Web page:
PCMI, Summer 2004
High School Teacher Program
July 14: Consecutive Coin Flips by Connie Savoie
[download: 10coins.doc 10coins.xls]
Flipping to Win
The following is an example of using an area model to solve a probability problem.
In a coin flipping game, you flip a fair coin ten times. If you flip heads twice in a row at any point during the game, you lose. Find the probability of winning.
I used an area model in order to find the solution. The process is as follows.
- Draw a square, 32 x 32 units in dimension. (There are 210, or 1024, outcomes. (1024)_ =32, so a 32 x 32 unit square gives 1024 boxes)
- Divide the square in half, representing the first coin flip.
- Divide each rectangle in half again, representing the second coin flip.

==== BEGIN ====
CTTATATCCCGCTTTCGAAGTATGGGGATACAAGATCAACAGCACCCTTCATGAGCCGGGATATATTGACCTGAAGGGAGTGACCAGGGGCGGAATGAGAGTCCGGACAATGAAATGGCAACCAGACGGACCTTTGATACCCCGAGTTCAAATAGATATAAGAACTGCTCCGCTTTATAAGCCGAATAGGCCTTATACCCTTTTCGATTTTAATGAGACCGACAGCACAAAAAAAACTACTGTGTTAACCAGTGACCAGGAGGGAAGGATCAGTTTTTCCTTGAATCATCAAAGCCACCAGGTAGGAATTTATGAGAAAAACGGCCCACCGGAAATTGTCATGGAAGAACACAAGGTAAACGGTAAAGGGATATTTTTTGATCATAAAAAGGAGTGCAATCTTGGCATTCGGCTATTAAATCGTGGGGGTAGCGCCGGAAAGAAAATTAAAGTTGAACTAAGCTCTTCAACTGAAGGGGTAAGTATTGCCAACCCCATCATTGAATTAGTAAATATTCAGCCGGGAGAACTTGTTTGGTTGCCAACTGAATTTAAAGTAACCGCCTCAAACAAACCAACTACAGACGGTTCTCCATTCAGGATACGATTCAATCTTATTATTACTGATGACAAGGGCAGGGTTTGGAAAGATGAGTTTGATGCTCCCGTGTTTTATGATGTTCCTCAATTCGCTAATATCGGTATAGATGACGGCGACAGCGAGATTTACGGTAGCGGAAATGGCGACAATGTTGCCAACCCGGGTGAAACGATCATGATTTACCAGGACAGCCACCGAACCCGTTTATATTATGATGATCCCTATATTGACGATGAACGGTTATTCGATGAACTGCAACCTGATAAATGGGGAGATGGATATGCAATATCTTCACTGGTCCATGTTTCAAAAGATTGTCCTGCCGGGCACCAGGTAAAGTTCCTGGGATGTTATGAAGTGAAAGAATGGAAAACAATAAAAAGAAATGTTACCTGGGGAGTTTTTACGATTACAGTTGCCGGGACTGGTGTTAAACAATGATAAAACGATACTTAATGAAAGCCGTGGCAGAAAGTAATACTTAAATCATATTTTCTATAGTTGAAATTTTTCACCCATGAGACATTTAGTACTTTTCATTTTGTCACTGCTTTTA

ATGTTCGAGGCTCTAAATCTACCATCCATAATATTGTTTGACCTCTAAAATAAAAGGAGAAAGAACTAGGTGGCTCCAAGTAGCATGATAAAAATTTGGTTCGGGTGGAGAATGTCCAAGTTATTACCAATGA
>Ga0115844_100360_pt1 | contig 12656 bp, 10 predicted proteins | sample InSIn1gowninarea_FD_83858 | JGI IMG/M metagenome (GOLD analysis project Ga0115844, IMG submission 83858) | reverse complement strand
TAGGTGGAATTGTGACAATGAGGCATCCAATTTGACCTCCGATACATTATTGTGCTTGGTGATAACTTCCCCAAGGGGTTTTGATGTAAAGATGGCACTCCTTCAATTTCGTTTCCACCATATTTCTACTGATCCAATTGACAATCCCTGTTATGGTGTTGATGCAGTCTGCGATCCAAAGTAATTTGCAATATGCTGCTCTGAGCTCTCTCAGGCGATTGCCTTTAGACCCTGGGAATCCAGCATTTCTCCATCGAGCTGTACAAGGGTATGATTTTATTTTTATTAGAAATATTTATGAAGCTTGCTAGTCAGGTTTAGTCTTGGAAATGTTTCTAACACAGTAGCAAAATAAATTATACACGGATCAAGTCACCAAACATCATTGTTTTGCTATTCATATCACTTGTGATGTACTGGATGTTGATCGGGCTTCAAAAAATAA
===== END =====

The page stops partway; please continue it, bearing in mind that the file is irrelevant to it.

- Continue dividing each section to represent the 10 coin flips. Stop dividing the sections any time two heads are flipped in a row since two heads is a “lose” and it makes no sense to continue. The next two flips (four rounds total) are shown below:
Upon completion of the area model, I counted the "winning" boxes. There were 144 possible wins out of 1024 total possible outcomes, for a winning probablity of 144/1024 = 9/64, or about 14%.
This method isn't exactly elegant and is definitely a bit time consuming, but an interesting fractal-type pattern emerges. It's also very accessable for students. I use the area model extensively with my freshmen in Interactive Math (IMP) 1.
I did the original model by hand on graph paper and redid it in Microsoft Excel. The complete area model shows the winning boxes as unshaded. The numbers on the right side of the area model are simply where I counted up the winning boxes.
West Seattle High School
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